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Minnesota’s Prairie Pothole Region a Potential Priority in Proposed CRP Signup

March 15, 2010

Earlier this month, Secretary of Agriculture Tom Vilsack announced plans by the USDA to open a new signup period later this year for the Conservation Reserve Program.  USDA last held a signup period in 2006.  With the most recent farm bill in 2008, the CRP program was reduced in number of acres allowed to participate, falling from 39.2 million acres to 32 million acres.  This was an unfortunate and short-sighted reduction.  CRP provides some of the most cost-effective conservation and environmental benefits while also accomplishing other USDA goals such as increased stability in commodity market prices. 

Under a reduced CRP acreage and higher commodity prices, many retiring CRP contracts will not get renewed.  This is an unfortunate reality of budget constraints and poses a double hit on conservation and environmental sustainability.  First, new acres needing conservation will not get enrolled, allowing the continuation of soil erosion and nutrient loss which play a major role in impacting environmental health downstream.  Second, the loss of existing CRP acres over the next few years (4.4 million acres of CRP are set to expire September 30th and 14.2 million acres are set to expire between 2011 and 2013) will mean more than the reopening of marginal land into production and the consequent erosion issues.  These expiring CRP contracts will mean the loss of prime wildlife habitat that has played a major role in upper Midwest state economies and ecosystems.  Every fall hunters from across the United States migrate to Minnesota and the Dakotas for duck hunting.  With fewer CRP acres there will be less habitat, meaning fewer ducks, and less land from which to hunt.  Ecosystems which developed on these CRP acres played roles in filtering and managing water so that we would not have to mechanically and chemically treat our water when it reached downstream urban areas.  Additionally, returning CRP lands back to cultivated production will result in a loss of most of the carbon sequestered into those soils.  As grasses were allowed to grow on CRP acres, they pulled carbon from the land and placed or sequestered it into the soil.  But when the sod is broken, the soil becomes exposed to the air and begins to release much of the carbon sequestered over the life of that sod buildup.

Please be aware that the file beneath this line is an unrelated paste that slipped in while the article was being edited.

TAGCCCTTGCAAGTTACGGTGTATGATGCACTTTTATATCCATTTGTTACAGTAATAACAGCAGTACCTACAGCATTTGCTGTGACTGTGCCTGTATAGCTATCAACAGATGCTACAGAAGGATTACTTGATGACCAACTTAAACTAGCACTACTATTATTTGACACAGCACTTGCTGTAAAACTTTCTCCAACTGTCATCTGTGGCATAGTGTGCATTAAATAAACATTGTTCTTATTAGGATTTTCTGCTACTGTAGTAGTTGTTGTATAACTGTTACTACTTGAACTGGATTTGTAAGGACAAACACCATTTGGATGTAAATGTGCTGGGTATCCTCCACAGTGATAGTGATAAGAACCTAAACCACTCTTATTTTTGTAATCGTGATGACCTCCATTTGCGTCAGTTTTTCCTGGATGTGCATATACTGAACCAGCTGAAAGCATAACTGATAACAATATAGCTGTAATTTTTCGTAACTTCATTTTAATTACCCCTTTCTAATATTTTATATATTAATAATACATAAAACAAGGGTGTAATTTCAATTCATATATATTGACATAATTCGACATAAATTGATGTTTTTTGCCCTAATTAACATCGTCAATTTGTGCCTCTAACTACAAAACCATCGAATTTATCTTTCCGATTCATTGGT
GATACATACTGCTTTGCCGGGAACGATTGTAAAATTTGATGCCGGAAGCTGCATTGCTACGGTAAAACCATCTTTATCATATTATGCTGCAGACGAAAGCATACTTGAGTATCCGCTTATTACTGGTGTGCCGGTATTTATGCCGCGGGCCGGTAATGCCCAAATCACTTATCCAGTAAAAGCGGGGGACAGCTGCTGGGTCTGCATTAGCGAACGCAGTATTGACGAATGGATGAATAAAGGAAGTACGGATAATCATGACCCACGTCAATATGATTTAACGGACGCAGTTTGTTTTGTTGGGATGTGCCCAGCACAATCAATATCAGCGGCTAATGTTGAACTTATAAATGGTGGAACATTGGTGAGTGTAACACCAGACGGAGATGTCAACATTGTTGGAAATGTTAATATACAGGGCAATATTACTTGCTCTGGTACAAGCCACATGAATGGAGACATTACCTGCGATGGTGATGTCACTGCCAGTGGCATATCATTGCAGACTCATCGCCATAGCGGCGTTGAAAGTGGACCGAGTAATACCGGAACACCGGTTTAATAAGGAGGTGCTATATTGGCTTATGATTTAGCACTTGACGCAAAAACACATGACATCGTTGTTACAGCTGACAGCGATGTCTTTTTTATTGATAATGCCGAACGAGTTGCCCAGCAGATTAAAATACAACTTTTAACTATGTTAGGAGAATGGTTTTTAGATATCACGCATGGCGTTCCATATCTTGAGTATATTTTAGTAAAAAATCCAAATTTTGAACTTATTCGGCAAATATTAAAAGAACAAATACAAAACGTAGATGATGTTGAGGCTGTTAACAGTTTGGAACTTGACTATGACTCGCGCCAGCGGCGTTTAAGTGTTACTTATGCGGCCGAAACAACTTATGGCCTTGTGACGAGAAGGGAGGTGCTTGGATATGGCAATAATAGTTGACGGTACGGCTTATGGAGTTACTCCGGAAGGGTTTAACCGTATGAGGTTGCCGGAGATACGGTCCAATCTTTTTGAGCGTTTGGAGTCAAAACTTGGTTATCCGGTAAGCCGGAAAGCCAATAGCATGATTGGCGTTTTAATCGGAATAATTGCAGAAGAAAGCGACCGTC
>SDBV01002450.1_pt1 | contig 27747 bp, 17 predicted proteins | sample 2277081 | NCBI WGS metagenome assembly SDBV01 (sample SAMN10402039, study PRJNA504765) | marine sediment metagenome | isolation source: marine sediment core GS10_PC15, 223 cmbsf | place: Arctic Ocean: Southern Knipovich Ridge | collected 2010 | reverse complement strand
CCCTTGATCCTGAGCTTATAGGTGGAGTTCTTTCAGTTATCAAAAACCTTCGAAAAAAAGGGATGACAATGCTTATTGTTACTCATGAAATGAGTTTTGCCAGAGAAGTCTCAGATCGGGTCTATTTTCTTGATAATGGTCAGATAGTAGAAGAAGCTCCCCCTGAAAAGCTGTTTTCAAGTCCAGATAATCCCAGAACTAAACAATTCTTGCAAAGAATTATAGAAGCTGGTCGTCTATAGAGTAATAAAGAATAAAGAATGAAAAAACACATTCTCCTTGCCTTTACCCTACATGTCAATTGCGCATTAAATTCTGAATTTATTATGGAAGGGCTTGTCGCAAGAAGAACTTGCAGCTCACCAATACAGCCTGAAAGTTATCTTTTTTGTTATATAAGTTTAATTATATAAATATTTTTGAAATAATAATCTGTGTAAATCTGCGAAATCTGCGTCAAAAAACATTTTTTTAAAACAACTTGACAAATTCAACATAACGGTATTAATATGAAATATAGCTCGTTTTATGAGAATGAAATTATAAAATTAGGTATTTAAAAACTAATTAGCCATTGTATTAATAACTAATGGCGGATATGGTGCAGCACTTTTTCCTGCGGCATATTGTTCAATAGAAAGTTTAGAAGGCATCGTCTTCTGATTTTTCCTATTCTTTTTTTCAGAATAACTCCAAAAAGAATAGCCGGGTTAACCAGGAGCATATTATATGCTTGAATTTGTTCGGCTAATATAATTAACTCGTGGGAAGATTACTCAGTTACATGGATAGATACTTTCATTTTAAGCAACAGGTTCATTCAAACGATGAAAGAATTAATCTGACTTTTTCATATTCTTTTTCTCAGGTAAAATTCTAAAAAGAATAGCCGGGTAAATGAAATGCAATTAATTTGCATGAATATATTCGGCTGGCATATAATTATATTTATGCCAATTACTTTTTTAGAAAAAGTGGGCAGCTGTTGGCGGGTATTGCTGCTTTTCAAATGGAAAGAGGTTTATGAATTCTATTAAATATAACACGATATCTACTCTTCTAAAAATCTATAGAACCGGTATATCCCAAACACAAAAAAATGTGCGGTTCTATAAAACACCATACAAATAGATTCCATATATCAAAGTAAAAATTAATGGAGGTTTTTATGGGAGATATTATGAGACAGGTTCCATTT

Fortunately, the USDA is examining options under this newly proposed CRP signup to target key “at-risk” acres or acres that produce the highest ecological value.  The Prairie Pothole region of Minnesota and the Dakotas is one of those regions producing a high ecological value.  Additionally, because of higher corn prices, much of the Prairie Pothole region faces the threat of CRP loss at the hands of corn.  Corn’s recent decline after peak prices in 2008 may allow more farmers to attempt to renew their CRP contracts rather than have to turn to re-opening CRP land for corn production.  It is important to note here that farmers cannot necessarily be blamed for opting to return to corn.  Like all of us, they face economic pressures.  Hopefully, through this new CRP signup, and the opportunity in the next farm bill to increase CRP acreage, farmers will not have to choose between economic interest and environmental benefit.  Unfortunately, many farm policies are designed to place market return at odds with environmental stewardship.  Additionally, oscillating conservation policies do more harm than good.  We need stable conservation policies to retire marginal lands as well as new federal policies that tie economic return to environmental stewardship.  Let me suggest to Secretary of Agriculture Vilsack to at least begin with stable conservation policies. Any other suggestions?

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